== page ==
Strategies in stable ischemic heart disease: lessons from the COURAGE and BARI-2D trials.
Division of Cardiovascular Medicine, University at Buffalo and Buffalo General Hospital, University at Buffalo School of Medicine, State University of New York at Buffalo, Buffalo, NY, USA.
There is a continuing debate regarding the most effective strategy for treating stable ischemic heart disease (SIHD). Conflicting data have emerged from several small, randomized controlled trials and meta-analyses regarding the benefits of early revascularization in SIHD. Two recent multicenter, randomized trials, the Clinical Outcomes Utilizing Revascularization and Aggressive Drug Evaluation (COURAGE) trial and the Bypass Angioplasty Revascularization Investigation in Type 2 Diabetes (BARI-2D) trial, compared two management strategies in SIHD-an initial conservative approach with optimal medical therapy (OMT) versus a strategy of early revascularization in combination with OMT. COURAGE randomized SIHD patients who were candidates for percutaneous coronary intervention (PCI) to either a strategy of early PCI in combination with OMT or OMT alone, whereas BARI-2D randomized diabetic patients with coronary artery disease to either early revascularization (PCI or coronary artery bypass surgery [CABG]) versus OMT. This review examines the principal findings of these trials, with discussion of their strengths, limitations, and applicability to the general population. The results support the hypothesis that in patients with SIHD, early revascularization with PCI in combination with OMT is not superior to OMT alone in reducing mortality and other major cardiovascular events. Subset analysis from BARI-2D did suggest that early CABG, although it did not reduce mortality, significantly reduced the rate of nonfatal myocardial infarction compared with an initial OMT approach. Based on these data, the majority of patients with SIHD should be managed initially with medical therapy, a strategy that is also the most cost effective. Revascularization can be considered for patients with severe or refractory symptoms despite a trial of medical therapy. For diabetic patients who have extensive coronary artery disease, early revascularization with CABG may be reasonable.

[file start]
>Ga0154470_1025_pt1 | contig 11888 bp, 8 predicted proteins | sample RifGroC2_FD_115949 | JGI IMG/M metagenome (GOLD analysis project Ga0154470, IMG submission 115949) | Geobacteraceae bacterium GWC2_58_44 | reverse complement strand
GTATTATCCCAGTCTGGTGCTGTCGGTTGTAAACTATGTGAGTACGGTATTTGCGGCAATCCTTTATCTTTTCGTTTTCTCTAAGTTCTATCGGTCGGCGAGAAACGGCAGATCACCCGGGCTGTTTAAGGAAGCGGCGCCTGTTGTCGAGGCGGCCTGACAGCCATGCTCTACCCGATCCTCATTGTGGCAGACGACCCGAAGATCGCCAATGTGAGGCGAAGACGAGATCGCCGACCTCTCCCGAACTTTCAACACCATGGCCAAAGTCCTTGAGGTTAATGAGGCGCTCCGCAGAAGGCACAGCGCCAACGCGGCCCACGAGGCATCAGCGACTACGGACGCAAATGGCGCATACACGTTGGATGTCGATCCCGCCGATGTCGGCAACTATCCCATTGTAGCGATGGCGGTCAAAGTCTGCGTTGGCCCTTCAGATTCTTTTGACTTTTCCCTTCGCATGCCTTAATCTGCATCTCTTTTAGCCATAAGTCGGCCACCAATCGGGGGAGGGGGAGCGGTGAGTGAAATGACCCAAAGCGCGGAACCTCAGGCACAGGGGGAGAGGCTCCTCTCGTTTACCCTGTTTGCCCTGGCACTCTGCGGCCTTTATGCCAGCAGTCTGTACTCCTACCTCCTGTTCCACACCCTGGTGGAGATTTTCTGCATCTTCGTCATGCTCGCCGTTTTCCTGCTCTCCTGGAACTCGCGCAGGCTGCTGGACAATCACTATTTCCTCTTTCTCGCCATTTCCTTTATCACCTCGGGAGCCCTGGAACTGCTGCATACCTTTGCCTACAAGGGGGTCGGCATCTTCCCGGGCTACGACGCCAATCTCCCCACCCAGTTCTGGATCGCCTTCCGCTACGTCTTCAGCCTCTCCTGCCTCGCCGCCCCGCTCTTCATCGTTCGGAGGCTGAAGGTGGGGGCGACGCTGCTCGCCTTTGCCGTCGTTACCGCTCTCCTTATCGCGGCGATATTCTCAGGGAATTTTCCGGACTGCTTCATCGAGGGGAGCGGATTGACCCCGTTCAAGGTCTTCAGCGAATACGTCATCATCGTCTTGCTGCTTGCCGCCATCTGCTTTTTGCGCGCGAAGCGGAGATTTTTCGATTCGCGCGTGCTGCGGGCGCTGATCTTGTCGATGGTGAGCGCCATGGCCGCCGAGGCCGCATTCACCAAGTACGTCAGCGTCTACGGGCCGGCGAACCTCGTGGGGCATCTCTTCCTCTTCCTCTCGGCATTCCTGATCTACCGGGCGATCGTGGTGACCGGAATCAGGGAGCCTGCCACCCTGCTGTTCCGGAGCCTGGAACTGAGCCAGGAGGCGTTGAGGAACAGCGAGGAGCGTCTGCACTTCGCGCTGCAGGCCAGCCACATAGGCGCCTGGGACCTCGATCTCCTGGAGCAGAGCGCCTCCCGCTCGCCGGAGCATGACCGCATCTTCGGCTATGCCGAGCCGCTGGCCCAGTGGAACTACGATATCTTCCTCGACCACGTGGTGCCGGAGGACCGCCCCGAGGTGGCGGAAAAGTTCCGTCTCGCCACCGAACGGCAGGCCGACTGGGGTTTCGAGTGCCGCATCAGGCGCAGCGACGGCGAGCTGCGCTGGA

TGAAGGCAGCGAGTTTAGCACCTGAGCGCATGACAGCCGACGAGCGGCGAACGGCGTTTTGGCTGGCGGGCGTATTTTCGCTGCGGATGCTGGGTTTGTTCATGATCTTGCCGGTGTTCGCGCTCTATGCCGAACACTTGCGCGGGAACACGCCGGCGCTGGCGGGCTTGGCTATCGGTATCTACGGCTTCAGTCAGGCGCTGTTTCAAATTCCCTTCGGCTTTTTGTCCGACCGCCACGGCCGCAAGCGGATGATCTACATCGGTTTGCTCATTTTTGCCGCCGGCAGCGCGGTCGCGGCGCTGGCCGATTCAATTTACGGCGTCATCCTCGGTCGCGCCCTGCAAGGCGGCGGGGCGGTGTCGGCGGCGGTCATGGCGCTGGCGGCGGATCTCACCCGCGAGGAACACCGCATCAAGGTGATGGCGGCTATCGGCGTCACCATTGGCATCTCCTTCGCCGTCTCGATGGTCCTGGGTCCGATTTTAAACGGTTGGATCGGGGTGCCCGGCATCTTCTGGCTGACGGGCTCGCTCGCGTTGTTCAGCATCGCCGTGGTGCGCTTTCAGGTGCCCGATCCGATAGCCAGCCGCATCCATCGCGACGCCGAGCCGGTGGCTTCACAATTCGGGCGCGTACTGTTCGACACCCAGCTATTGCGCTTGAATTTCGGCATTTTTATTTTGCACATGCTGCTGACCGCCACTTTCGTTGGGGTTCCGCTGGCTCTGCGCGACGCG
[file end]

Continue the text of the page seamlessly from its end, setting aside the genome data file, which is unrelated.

Curr Opin Cardiol. 2009 Nov;24(6):591-5. doi: 10.1097/HCO.0b013e32833155e2.
Evolving concepts in selecting optimal strategies for the management of patients with stable coronary disease: pharmacologic or revascularization therapy.
Division of Cardiovascular Medicine, University at Buffalo Schools of Medicine and Public Health, Buffalo General Hospital, Buffalo, New York, USA.
PURPOSE OF REVIEW:
Initial management of patients with stable ischemic heart disease (SIHD) continues to be vigorously debated amongst cardiologists. Despite the lack of robust data to support percutaneous coronary intervention (PCI) as the initial management of SIHD patients, it remains one of the most commonly performed procedures. Results of the Clinical Outcomes Utilizing Revascularization and Aggressive Drug Evaluation (COURAGE) trial reignited the controversy of the benefit of routine initial PCI over optimal medical therapy (OMT).
The trial suggested that, as an initial management strategy in patients with SIHD, PCI did not reduce the risk of death, myocardial infarction, or any other major cardiovascular events, when added to OMT. A meta-analysis from Schomig et al. suggests that a PCI-based invasive strategy may improve long-term survival compared with solely medical treatment in stable coronary artery disease patients.